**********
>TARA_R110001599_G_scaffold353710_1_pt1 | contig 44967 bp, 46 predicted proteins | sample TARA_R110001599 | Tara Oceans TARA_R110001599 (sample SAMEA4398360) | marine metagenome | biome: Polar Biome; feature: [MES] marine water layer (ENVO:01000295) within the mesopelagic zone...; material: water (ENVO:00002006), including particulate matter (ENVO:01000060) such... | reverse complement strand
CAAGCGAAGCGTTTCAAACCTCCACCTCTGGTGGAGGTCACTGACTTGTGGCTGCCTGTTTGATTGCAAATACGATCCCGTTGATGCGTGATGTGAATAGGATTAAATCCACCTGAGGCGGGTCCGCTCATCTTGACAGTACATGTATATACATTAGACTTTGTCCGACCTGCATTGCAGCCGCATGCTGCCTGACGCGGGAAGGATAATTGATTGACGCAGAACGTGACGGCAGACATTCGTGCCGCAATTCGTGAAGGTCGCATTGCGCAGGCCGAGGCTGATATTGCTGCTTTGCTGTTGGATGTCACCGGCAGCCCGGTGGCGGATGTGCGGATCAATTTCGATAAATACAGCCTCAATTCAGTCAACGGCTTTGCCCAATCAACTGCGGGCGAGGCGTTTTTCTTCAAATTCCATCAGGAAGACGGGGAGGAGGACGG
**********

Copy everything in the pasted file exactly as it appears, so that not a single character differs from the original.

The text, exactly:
>TARA_R110001599_G_scaffold353710_1_pt1 | contig 44967 bp, 46 predicted proteins | sample TARA_R110001599 | Tara Oceans TARA_R110001599 (sample SAMEA4398360) | marine metagenome | biome: Polar Biome; feature: [MES] marine water layer (ENVO:01000295) within the mesopelagic zone...; material: water (ENVO:00002006), including particulate matter (ENVO:01000060) such... | reverse complement strand
CAAGCGAAGCGTTTCAAACCTCCACCTCTGGTGGAGGTCACTGACTTGTGGCTGCCTGTTTGATTGCAAATACGATCCCGTTGATGCGTGATGTGAATAGGATTAAATCCACCTGAGGCGGGTCCGCTCATCTTGACAGTACATGTATATACATTAGACTTTGTCCGACCTGCATTGCAGCCGCATGCTGCCTGACGCGGGAAGGATAATTGATTGACGCAGAACGTGACGGCAGACATTCGTGCCGCAATTCGTGAAGGTCGCATTGCGCAGGCCGAGGCTGATATTGCTGCTTTGCTGTTGGATGTCACCGGCAGCCCGGTGGCGGATGTGCGGATCAATTTCGATAAATACAGCCTCAATTCAGTCAACGGCTTTGCCCAATCAACTGCGGGCGAGGCGTTTTTCTTCAAATTCCATCAGGAAGACGGGGAGGAGGACGG